It is possible to highlight four levels of management presented by the Sendai Conference: 1) local; 2) national; 3) regional; 4) global. However, the Sendai Framework was explicit in highlighting the importance of the global level through seven global goals, with which it is possible to support the assessment of global progress in achieving the outcome and the objective of this framework (UN, 2015). According to the Sendai Framework, to achieve understanding of disaster risk, the media should:

... take an active and inclusive role at the local, national, regional and global levels, contributing to public awareness and understanding, and disseminating accurate and non-confidential information on the risk of disasters, hazards and disasters, including small-scale disasters, in an easy to understand, simple, transparent and accessible way, in close cooperation with the national authorities (UN, 2015, p. 20).

Given the existing operating systems in the DRM, it is possible to subdivide the communication flows of each level into four channels: 1) organization: occurs within each participating organization of the DRM; 2) between organizations: carried out between the organizations involved; 3) between people: between different types of ICTs users (volunteers and management professionals, victims, witnesses); 4) people to organizations and vice versa: on the one hand the flow of communication of risks can occur from people to organizations, on the other hand, it can also come from organizations from different sectors to people (SAGUN, BOUCHLAGHEM, ANUMBA 2009SAGUN, A.; BOUCHLAGHEM, D.; ANUMBA, C. J. A scenario-based study on information flow and collaboration patterns in disaster management. Disasters, London, v. 33, n. 2, p.214-238, 2009.). To minimize social, environmental and economic impacts, DRM involves multiple organizations to collect, analyze, and communicate data and information that supports decision making. In this way, each organization involved in the risk management process has an internal flow of production, processing and communication of information about disasters.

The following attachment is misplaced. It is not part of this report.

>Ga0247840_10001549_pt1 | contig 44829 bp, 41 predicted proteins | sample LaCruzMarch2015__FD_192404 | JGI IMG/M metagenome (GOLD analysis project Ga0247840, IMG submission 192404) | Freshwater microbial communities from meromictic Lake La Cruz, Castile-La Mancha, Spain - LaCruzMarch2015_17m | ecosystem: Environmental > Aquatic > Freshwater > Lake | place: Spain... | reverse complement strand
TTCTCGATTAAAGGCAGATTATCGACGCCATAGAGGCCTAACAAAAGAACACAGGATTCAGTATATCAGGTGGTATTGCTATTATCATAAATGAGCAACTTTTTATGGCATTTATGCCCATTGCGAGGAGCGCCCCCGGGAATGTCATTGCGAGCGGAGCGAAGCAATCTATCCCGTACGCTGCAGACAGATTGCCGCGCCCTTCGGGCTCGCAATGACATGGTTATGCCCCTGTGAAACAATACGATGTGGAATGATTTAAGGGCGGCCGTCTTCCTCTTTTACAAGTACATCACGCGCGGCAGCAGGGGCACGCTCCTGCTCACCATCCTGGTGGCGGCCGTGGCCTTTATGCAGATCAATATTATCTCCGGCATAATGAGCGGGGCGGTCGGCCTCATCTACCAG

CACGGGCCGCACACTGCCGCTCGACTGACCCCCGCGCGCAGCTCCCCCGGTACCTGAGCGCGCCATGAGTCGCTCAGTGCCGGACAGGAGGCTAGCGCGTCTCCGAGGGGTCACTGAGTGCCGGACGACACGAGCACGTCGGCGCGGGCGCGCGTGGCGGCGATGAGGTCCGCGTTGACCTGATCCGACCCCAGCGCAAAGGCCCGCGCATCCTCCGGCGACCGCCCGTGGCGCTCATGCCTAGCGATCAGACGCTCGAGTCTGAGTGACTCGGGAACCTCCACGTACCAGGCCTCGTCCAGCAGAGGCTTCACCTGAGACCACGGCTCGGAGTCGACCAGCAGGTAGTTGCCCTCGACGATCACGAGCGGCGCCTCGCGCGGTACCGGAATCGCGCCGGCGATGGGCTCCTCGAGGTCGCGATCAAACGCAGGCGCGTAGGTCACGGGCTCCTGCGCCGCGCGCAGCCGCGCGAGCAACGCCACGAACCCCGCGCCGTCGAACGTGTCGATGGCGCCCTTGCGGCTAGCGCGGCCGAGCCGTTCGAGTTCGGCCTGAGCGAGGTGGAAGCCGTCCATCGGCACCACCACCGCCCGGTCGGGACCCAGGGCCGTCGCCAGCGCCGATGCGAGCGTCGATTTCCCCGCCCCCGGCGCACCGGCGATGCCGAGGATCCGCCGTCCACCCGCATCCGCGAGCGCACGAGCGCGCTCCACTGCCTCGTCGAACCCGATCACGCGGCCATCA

In addition to the flow of communication of risks in the inter- and intra-organizational context, which makes it possible to advance in the discussion about how organizations share information and knowledge, two other channels of communication are fundamental for DRM: a) channel that establishes from user to user: In this channel the communication flow depends on the type of ICTs user and its relationship with the disasters, this understanding allows to improve the technologies according to the peculiarities of the different types of users; b) flow of communication between users and organizations: in this channel the interactive and multidirectional process of communication flow may vary according to the type of ICT user and their relationship with the different organizations involved in risk management.